Indeed, of the 23 trading days, there were 4 high and 6 moderate volume days, according to the index which tracks the movements of some 1.5 million participants. However, participants who transferred funds demonstrated no clear tendency toward either equity or fixed income investments on those days.
Net transfer activity itself was above average for the month, with 0.11% of balances being transferred on average, and most above-average transfer days occurred when the market was rising. In September, transfer activity averaged just 0.08% of participant balances (see Stable Value Options Top September Allocations in Hewitt Index ).
Overall, while transfer activity was directed towards fixed income investments on 12 of the trading days, October actually had the lowest percentage of fixed-income-oriented days since March (which was the second best month of the year for the S&P), according to Hewitt.
Clearly the vast majority of participants are not transferring accounts on any given day. Still, those that are seem not to be timing their movements very well. For example, one of the higher trading volume days in October was October 1. On that day, stocks surged, with the Dow enjoying its eighth biggest one-day point gain ever, as it rose 4.6% and the S&P 500 recorded a 4% increase.
However, on that same day, participant trading volumes were more than double what Hewitt considers “normal” for its index – and, on a net basis, participants moved toward stocks. Since the vast majority of 401(k) daily trading programs effect participant instructions at the day’s closing net asset value (NAV), participants who tried to ride up with the market may instead have wound up buying “high.”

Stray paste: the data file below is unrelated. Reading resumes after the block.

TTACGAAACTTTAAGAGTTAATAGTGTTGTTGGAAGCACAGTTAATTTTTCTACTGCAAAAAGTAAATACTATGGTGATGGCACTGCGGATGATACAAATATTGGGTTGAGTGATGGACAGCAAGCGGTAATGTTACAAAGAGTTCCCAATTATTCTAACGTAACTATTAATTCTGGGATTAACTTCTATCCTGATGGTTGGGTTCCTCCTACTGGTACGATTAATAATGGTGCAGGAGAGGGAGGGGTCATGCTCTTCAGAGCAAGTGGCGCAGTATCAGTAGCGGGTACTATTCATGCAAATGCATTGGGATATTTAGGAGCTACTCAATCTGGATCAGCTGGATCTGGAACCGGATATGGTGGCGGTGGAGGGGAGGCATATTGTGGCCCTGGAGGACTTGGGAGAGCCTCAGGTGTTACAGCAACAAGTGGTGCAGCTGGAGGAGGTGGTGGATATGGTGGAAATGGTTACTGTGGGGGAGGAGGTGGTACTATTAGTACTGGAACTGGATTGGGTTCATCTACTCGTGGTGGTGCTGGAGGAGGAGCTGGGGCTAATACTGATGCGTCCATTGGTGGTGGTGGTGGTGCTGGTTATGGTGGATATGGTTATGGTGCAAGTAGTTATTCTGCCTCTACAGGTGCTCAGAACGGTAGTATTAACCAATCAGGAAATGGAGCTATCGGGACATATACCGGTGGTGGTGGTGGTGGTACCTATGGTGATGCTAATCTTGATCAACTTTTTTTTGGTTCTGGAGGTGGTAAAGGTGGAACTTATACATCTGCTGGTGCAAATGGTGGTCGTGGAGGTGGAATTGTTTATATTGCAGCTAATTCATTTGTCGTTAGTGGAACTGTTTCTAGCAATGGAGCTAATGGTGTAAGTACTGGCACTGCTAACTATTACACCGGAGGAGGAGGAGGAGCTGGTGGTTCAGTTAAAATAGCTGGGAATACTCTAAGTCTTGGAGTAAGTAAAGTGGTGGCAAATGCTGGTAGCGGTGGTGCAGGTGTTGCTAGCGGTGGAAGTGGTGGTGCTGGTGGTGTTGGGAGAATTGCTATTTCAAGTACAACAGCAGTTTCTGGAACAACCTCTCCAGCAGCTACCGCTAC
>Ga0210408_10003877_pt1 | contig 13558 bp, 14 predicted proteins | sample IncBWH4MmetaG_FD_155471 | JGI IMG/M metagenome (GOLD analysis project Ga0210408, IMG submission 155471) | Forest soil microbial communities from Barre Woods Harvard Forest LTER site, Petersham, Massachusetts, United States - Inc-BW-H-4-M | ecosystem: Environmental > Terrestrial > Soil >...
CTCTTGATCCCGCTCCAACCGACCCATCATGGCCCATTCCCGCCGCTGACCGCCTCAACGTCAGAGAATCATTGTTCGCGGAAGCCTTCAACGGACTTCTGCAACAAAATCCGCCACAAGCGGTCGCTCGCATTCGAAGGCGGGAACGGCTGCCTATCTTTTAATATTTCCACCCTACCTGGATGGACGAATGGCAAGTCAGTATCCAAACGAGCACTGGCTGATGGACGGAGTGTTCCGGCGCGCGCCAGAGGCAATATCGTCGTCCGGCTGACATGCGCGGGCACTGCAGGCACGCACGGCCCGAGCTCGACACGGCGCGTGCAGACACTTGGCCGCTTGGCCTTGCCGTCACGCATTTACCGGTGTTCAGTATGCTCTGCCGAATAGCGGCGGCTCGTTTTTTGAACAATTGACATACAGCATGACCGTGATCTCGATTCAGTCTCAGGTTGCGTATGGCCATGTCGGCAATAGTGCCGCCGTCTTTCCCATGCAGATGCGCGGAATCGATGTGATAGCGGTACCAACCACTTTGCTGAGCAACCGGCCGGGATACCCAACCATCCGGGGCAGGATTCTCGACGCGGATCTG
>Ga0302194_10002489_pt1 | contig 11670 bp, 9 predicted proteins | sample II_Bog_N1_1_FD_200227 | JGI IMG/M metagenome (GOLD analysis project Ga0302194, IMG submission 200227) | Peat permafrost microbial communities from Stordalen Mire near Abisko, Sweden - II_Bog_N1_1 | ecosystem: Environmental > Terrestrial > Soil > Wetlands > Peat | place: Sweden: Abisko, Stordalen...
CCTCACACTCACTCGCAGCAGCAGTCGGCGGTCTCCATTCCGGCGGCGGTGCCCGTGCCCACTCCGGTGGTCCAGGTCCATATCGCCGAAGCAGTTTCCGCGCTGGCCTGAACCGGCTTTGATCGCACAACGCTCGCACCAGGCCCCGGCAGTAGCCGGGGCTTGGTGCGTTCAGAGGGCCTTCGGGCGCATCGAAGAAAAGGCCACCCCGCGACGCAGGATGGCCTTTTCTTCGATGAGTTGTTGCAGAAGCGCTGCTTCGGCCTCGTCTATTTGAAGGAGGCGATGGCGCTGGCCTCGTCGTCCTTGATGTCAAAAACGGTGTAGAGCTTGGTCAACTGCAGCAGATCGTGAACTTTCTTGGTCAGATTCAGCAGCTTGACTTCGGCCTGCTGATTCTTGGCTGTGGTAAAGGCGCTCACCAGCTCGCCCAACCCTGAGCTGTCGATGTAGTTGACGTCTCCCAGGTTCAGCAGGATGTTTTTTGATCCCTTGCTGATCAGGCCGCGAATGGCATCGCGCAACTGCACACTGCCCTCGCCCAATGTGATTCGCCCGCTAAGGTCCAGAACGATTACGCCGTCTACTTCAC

The very next day, stocks tumbled back. The Dow lost 2.3%, while the S&P 500 shed a comparable 2.2%. Participant trading volume recorded by the index was 2.5 times the normal level and, on a net basis, favored bonds – a combination that suggests participants were selling stocks at a relative low point.
Interestingly enough, the vast majority of net equity transfers on October 1 were to international (81%) and emerging markets (17%) offerings, primarily drawn from GIC/Stable Value and company stock and money markets. The October 2 transfers reversed that course – with more than two-thirds (69%) of the transfers coming from international funds, and another 14% from emerging markets. However, the data does not show how many participants comprised that activity – only that it amounted to about 0.16% of the total balances in the index.
However, all in all, rising stock prices boosted the level of participant equity allocations, to 58.4% of balances from a record low of 57.2% of balances at the end of September, according to Hewitt. However, stocks represented more than two-thirds of the total balances at the beginning of the year, and nearly three-fourths of the total in late 2000.
Yet when the dust settled, GIC/Stable Value remained the top single asset class, representing nearly 27.5% of the total. Company stock gained ground, making up about 25%, while large US equity was the third largest segment, nearly 18%. Balanced options made up nearly 10% of the total, while bond funds held 5.11%, and lifestyle funds made up about 4% of the total.
However, looking at new contributions, the picture is more even. Large US equity funds continue to lead, representing more than 22% of the monthly contributions, with 21.5% directed toward GIC/Stable Value, and 19.4% going to company stock. Lifestyle, bond, and balanced funds drew about 7.5% each.
October outflows from stock investments were more reserved – just $35 million was transferred from large US equity during the month, for example – a category that suffered a $200 million outflow in September, according to Hewitt. Still, for the year, more than $1 billion has been pulled from large US equity funds – and some $1.5 billion has shifted toward GIC/stable value options.